Passive smoking for children increases chronic lung risk

Passive smoking for children increases chronic lung risk

Childhood passive smoking is "likely to add seven deaths to every 100,000 non-smoking adults dying annually, American researchers found.


The study of 70,900 non-smoking men and women was led by the American Cancer Society, BBC reports.


Smoke exposure of 10 or more hours every week increased the risk for children of smokers of death from ischemic heart disease by 27%, stroke by 23% and chronic obstructive lung disease by 42% compared to those who lived with non-smokers.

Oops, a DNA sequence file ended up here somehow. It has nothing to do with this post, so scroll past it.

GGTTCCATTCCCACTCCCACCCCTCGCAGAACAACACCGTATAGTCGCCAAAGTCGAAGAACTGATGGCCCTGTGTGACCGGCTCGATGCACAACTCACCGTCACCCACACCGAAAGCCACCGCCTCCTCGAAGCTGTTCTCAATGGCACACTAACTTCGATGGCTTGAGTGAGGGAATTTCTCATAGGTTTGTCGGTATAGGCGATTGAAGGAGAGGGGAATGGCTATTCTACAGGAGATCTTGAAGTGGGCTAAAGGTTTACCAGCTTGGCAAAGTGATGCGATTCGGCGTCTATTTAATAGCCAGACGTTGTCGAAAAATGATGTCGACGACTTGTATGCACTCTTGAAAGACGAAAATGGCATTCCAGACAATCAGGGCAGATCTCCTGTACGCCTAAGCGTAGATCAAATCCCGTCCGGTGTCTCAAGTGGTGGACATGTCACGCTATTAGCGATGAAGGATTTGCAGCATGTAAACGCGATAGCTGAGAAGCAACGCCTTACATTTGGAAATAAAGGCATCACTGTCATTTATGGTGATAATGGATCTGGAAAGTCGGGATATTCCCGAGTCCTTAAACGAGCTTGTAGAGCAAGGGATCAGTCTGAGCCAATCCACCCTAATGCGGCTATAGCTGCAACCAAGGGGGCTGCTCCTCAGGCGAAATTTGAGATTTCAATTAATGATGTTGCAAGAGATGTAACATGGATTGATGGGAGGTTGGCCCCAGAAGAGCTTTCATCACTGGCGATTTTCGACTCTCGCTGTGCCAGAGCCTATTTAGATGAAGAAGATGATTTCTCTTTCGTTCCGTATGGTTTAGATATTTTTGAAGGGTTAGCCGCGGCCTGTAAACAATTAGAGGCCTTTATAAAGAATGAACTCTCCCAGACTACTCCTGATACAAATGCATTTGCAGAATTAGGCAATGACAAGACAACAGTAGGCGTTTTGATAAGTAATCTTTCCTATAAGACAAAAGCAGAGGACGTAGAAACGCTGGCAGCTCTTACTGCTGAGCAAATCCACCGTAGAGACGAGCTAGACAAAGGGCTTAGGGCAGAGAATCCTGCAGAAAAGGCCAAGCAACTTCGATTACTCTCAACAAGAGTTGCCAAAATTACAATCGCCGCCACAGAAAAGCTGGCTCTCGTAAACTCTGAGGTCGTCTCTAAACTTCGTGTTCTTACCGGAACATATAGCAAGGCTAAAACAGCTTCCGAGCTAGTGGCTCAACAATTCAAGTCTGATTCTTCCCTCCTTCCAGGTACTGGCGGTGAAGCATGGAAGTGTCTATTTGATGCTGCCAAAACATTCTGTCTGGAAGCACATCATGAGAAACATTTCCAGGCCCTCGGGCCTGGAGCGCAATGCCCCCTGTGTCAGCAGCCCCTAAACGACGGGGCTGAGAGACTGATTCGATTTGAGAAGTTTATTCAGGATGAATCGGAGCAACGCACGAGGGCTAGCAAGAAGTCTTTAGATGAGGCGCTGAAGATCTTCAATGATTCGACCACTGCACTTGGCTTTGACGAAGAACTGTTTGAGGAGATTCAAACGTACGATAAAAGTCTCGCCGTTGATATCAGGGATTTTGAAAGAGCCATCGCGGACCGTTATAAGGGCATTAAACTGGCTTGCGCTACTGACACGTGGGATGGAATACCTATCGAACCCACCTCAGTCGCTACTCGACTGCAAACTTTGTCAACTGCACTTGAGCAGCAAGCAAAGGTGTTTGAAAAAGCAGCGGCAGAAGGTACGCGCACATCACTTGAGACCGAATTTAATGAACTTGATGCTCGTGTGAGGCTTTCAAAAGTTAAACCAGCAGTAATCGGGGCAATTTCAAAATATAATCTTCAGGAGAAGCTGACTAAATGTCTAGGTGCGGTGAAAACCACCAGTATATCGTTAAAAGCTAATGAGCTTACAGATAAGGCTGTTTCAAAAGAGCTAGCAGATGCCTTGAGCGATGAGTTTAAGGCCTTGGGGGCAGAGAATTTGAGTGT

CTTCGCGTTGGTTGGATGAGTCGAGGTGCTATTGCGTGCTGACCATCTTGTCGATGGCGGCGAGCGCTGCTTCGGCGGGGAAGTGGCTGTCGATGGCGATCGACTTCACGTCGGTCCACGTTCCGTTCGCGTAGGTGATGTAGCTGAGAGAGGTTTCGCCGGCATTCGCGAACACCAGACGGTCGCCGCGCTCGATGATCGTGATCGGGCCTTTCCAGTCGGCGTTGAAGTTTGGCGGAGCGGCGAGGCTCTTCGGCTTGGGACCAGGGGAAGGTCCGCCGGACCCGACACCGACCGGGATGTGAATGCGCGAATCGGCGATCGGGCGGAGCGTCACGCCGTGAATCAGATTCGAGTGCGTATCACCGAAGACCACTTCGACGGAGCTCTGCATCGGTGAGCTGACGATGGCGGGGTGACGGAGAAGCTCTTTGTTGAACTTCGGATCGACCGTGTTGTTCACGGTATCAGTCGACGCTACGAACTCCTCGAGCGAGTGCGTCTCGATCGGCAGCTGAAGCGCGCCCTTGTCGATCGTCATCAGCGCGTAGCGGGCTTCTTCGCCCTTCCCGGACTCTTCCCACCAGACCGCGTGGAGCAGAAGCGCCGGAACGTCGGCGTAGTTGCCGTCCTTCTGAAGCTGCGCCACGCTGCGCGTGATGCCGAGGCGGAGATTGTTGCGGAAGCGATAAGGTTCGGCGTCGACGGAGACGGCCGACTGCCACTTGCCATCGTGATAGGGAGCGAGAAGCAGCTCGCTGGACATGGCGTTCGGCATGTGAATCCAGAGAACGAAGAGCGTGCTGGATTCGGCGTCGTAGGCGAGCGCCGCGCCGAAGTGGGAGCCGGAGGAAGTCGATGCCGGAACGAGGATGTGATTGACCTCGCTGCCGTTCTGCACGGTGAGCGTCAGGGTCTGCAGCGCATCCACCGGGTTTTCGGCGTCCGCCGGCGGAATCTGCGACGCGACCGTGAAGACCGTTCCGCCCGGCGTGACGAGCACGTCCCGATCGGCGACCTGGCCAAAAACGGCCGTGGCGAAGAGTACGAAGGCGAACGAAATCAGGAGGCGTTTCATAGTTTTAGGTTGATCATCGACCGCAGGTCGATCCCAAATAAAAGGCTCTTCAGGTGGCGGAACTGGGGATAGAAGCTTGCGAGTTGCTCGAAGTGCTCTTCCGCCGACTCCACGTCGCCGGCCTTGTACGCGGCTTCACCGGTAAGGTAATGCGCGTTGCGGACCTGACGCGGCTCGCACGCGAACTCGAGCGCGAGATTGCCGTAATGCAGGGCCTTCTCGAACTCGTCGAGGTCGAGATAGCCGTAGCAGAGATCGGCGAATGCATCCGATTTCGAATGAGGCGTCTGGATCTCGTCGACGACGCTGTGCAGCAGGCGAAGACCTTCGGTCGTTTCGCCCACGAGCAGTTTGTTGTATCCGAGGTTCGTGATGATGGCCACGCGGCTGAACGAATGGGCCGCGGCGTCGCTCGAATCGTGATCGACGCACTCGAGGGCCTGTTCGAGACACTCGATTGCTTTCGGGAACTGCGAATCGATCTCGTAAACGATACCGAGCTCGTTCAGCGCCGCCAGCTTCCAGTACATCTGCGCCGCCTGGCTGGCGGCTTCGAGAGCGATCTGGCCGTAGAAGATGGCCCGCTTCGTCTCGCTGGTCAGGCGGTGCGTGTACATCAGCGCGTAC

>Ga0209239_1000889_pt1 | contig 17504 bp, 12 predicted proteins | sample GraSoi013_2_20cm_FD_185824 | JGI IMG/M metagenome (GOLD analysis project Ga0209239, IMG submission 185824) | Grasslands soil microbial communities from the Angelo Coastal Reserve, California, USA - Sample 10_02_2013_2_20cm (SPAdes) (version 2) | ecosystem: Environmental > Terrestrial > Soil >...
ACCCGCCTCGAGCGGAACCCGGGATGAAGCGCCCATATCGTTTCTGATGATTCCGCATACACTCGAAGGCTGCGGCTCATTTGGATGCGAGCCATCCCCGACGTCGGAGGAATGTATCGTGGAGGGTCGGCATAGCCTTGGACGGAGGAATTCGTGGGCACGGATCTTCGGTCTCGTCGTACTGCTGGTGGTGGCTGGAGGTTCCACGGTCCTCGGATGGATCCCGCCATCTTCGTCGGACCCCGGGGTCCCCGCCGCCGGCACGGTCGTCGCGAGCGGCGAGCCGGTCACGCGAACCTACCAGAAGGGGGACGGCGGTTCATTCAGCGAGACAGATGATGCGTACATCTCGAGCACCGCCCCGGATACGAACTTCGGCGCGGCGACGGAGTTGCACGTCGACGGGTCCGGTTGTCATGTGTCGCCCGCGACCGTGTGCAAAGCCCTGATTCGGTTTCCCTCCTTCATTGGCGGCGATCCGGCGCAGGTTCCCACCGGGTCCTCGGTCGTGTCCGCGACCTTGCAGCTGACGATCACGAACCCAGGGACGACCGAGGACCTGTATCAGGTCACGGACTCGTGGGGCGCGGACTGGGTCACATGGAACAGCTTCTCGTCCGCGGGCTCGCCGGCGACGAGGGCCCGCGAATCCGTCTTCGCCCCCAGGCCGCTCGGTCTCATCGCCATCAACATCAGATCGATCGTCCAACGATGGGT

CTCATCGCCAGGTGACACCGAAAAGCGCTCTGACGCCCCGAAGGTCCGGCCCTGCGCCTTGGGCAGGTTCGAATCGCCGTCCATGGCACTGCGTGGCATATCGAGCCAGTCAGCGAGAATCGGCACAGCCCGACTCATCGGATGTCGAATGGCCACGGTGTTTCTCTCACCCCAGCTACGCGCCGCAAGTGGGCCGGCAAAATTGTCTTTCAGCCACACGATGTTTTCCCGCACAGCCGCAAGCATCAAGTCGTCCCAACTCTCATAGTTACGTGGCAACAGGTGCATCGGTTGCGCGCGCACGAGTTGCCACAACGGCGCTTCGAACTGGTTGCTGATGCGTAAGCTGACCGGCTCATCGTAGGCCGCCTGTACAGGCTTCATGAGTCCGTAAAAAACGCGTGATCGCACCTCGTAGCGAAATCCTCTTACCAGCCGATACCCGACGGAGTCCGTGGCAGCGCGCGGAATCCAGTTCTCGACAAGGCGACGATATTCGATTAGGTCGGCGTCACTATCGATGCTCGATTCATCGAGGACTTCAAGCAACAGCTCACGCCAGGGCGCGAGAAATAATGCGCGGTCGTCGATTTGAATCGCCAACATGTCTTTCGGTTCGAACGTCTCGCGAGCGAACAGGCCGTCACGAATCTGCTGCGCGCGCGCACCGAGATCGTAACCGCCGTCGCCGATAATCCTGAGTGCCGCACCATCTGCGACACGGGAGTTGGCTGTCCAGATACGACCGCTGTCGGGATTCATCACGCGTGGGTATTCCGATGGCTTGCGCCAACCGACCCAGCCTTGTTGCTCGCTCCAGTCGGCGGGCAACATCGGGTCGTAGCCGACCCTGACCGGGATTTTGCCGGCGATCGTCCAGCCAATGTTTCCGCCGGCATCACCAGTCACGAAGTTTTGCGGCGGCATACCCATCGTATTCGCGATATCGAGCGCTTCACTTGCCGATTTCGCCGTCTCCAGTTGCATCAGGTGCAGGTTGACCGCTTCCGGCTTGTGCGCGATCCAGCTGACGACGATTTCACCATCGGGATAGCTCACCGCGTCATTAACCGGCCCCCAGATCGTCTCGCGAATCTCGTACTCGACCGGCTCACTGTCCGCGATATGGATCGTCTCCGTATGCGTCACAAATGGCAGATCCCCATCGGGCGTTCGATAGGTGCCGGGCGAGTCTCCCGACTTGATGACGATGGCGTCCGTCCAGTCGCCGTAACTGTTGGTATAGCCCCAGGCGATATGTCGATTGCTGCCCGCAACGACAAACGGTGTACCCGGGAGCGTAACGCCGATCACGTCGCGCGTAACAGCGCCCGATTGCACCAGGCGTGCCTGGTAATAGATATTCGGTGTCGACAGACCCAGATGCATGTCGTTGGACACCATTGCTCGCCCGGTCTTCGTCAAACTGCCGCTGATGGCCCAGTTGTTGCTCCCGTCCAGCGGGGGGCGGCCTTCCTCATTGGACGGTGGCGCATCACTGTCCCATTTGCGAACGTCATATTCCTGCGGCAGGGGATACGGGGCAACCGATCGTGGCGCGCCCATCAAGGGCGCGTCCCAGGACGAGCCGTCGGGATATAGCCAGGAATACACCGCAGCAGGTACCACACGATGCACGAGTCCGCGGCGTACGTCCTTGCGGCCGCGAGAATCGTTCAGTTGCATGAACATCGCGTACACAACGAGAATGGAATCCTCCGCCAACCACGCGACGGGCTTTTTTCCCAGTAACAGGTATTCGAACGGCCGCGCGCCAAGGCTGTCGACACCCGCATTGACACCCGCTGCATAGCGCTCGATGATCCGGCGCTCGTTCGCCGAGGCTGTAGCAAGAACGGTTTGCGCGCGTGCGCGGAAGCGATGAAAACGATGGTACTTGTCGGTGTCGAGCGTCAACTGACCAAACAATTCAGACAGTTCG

Participants were questioned about their exposure to smoking throughout their lives, and then their health was tracked over the next 22 years.


This is the first study to identify an association between childhood exposure to second-hand smoke and death from chronic obstructive lung disease in middle age and beyond. Our findings provide further evidence for reducing second-hand smoke exposure throughout life", Dr Ryan Diver, one of the report's authors, said.


Best option – quit smoking


"The best way to do this is for parents to quit", comments for BBC Hazel Cheeseman, of campaign group Action on Smoking and Health. If not, she advises parents to smoke outside to protect children from harm.


Lifelong risks


Children whose parents smoke are known to be at risk of asthma and poor lung development. Childhood second-hand smoking may also increase chronic illness and healthcare dependency in later life.